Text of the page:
St. Bartholomew believed in Jesus immediately upon meeting him. As one of the Twelve Apostles, he’s mentioned always with Philip. Later tradition holds that he traveled with St. Jude to Armenia where they founded the Armenian Apostolic Church. The Episcopal Church celebrates St. Bartholomew’s feast day next Wednesday, August 24.
Most biblical scholars believe that because Bartholomew means Son of Tolmai, he’s the same person called Nathanael in the first chapter of John’s Gospel:
The next day Jesus decided to go to Galilee. He found Philip and said, “Follow me.” Now Philip was from Bethsaida, the city of Andrew and Peter. Philip found Nathanael and said to him, “We have found him about whom Moses in the law and also the prophets wrote, Jesus son of Joseph from Nazareth.”
Nathanael said to him, “Can anything good come out of Nazareth?”
Philip said to him, “Come and see.”
I have to stop here because Nathanael’s question is so familiar. I’ve said it to myself many times over the years of raising my children in the Church.
The memory that stands out the most does so because it’s a scenario that played out repeatedly:
We are at a Christmas pageant rehearsal, and I’m standing in a crowded classroom, overheating, holding coats, and helping my angel and shepherd try on their costumes. Maybe I’m even smiling, but I’m thinking, I’ve got so much to do at home! Can any good come out of a Christmas pageant?
If the tears of joy I shed at every Christmas pageant I’ve ever witnessed are any indication, the answer is, of course, yes.
Sometimes though, it’s easy to forget that which hasn’t happened yet. And so we ask, can any good come out of Baptism, Sunday school, worship, Vacation Bible School, junior choir, acolyting, youth groups, youth conferences, community service, Confirmation, mission trips, or lay ministry?
It seems to be such a simple answer, except when we’re rushing kids out the door and into the car so we can get them there on time. That’s when we should think about what happened after Nathanael followed Philip to come see:
“When Jesus saw Nathanael coming toward him, he said of him, “Here is truly an Israelite in whom there is no deceit!”
Nathanael asked him, “Where did you get to know me?”
Jesus answered, “I saw you under the fig tree before Philip called you.”
Nathanael replied, “Rabbi, you are the Son of God! You are the King of Israel!”
Jesus answered, “Do you believe because I told you that I saw you under the fig tree? You will see greater things than these.”
St. (Nathanael) Bartholomew reminds us that when we support our children’s participation in church youth programs, their unique hearts will be recognized, welcomed, and transformed by their connection to the light in the center of it all, our Lord and Savior, Jesus Christ.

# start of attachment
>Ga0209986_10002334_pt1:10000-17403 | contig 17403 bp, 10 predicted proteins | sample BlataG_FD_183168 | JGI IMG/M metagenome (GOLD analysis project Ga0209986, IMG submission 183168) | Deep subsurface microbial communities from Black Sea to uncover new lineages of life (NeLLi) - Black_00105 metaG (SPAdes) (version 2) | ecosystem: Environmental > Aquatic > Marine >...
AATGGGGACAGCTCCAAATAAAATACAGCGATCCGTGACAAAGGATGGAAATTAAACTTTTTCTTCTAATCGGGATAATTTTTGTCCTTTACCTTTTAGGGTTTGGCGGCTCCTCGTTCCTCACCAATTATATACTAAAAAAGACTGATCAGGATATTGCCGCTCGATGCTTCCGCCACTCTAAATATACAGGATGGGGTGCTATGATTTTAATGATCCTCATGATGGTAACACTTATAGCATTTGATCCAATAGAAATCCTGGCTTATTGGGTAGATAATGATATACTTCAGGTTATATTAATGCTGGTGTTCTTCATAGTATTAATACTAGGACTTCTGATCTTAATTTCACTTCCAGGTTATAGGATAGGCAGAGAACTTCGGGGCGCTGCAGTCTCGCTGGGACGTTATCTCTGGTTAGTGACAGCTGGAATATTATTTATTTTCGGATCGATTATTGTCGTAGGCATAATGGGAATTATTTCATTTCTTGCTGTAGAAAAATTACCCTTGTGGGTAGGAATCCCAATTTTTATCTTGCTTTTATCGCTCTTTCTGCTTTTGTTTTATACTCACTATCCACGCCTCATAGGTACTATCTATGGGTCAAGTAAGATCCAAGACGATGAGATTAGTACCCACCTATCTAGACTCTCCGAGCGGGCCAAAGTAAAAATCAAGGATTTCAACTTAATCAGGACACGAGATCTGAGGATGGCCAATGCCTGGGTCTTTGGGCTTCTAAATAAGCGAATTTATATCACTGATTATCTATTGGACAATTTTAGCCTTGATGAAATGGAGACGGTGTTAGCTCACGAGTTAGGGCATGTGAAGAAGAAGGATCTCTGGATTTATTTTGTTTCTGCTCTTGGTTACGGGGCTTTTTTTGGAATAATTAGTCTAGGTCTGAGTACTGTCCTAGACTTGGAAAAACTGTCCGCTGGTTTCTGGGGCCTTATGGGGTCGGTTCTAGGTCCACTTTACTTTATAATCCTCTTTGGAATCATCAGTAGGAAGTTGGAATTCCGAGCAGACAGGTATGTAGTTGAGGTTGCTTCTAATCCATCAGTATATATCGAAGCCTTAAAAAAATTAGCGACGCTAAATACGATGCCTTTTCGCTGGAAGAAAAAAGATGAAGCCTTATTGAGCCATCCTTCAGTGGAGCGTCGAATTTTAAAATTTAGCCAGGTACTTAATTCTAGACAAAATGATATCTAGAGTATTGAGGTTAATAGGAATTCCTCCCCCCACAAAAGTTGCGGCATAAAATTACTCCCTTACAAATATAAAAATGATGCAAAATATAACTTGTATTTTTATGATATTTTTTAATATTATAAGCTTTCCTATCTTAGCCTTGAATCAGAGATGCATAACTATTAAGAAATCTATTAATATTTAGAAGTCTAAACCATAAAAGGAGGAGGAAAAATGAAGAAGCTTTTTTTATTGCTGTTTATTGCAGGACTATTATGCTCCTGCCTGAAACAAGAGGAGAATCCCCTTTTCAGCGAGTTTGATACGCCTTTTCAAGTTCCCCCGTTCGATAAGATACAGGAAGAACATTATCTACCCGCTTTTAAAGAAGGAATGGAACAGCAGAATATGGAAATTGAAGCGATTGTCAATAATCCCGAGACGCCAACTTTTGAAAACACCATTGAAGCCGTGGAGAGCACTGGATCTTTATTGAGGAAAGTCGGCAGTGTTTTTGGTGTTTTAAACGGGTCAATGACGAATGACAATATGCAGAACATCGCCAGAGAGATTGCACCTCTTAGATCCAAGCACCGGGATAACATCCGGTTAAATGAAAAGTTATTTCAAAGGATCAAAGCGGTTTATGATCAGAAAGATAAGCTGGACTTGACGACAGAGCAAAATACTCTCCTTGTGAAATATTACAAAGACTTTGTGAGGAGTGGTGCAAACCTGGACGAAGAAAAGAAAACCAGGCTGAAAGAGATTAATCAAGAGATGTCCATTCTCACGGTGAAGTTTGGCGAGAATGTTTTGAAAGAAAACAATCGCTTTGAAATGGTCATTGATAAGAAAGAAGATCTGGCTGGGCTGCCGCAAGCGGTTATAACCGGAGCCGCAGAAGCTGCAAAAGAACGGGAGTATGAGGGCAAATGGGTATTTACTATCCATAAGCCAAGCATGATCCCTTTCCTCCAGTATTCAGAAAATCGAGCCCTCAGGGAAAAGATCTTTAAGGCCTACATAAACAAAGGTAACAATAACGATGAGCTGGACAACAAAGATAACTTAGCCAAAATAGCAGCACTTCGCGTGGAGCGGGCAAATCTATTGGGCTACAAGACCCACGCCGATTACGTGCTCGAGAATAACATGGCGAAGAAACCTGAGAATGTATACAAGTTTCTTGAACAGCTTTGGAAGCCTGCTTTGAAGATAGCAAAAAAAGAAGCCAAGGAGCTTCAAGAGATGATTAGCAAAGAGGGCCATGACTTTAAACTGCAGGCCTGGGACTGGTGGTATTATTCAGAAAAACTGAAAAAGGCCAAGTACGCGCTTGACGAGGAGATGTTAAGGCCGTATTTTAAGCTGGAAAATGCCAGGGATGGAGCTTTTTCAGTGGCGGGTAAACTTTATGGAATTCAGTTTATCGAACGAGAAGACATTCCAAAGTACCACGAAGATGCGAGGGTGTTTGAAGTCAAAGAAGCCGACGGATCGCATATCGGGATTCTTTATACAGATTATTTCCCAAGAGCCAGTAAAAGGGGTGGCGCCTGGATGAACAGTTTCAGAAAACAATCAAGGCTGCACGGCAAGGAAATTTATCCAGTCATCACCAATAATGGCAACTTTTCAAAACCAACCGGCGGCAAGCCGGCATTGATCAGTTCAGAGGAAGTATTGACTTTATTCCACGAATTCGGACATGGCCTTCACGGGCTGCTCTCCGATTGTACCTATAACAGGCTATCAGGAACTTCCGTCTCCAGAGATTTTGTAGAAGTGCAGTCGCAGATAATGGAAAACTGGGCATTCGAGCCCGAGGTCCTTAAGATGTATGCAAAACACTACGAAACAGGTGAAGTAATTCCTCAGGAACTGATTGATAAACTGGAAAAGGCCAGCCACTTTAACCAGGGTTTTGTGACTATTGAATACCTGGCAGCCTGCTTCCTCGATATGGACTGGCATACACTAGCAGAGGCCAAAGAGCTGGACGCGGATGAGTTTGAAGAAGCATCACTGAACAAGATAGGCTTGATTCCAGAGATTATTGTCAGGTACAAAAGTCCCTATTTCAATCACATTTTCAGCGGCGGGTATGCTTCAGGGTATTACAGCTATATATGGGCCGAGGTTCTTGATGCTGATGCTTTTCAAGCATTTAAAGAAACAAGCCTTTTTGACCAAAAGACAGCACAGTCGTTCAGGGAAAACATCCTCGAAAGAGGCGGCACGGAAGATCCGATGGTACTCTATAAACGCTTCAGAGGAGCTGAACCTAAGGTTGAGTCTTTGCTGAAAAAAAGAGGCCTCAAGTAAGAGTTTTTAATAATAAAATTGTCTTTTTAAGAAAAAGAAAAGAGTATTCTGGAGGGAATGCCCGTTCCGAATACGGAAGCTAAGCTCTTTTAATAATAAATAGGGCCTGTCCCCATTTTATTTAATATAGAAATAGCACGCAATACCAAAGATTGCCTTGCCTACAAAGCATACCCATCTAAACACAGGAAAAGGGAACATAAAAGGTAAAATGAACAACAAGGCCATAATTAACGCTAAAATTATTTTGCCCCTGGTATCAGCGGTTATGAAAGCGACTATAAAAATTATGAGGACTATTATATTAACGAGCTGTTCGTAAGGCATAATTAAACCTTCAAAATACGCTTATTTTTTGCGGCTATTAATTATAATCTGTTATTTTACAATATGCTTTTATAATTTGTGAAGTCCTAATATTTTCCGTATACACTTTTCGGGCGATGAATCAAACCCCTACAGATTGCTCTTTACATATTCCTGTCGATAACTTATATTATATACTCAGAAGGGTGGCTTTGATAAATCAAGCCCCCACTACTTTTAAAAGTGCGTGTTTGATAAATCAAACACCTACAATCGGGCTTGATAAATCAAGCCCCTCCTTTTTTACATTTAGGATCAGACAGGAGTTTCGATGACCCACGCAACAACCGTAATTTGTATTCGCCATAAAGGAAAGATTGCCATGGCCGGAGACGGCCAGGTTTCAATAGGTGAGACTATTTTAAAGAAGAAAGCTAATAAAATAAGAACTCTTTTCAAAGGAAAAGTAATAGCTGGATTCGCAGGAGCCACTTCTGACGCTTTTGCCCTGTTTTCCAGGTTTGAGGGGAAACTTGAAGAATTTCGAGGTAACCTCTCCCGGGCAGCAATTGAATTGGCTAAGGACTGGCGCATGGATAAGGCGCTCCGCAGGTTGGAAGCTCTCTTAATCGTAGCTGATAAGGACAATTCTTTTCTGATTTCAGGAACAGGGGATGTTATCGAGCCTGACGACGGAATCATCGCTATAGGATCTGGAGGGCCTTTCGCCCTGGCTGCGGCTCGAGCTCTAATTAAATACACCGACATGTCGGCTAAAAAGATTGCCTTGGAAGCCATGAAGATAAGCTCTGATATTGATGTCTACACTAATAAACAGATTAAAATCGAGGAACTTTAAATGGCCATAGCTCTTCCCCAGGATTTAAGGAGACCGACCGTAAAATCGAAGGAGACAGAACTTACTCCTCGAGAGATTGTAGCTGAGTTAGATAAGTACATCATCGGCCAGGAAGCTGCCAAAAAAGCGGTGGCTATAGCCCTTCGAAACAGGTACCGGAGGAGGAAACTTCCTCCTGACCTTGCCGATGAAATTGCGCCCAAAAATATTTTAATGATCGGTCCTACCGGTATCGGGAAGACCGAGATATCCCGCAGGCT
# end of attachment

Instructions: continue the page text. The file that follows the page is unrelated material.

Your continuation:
To honor St. Bartholomew on his feast day, let’s see if anything good can come out of the kitchen when we make a biblical-era Middle Eastern (culturally including parts of Armenia) version of:
1 cup dried chickpeas (or two 15-ounce cans)
½ cup tahini (sesame paste)
¼ cup olive oil
1 clove garlic
About 4 tablespoons of lemon juice
About 2 teaspoons salt (or ½ teaspoon if using canned chickpeas), or to taste
(Steps 1 through 3 are for cooking dried chickpeas; skip to the second part of step 4 if using canned.)
1. Rinse chickpeas in a strainer. Place in large pot with 8 cups of water. Let soak at room temperature for about 12 hours.
2. Drain chickpeas and rinse. Place back in pot and add 10 cups of water. Bring to a boil and cook for 10 minutes. Reduce heat to medium-low and simmer until chickpeas are soft, about 1 hour.
3. Set aside one cup of the cooking water. Drain chickpeas and rinse under cold water.
4. Place chickpeas and cup of cooking water into food processor or blender and puree until smooth. (Or mush them up with a mortar and pestle, because authenticity.) If using canned chickpeas, pour into food processor or blender with about half the liquid from each can.
5. Add tahini, olive oil, garlic, lemon juice, and salt. Puree until creamy.
6. Pour into bowl and serve with Apostle’s Bread and vegetables.
Optional add-ins: ¼ teaspoon black pepper, ½ teaspoon ground cumin, ¼ teaspoon paprika, 2 tablespoons chopped olives
Alternatively, because the apostles ate much of the same foods and because saintly feast dishes can be mixed and matched depending on what’s in season or what your family prefers, you could celebrate St. Bartholomew’s feast day with Fig and Goat Cheese Crostini.
How might you celebrate St. Bartholomew?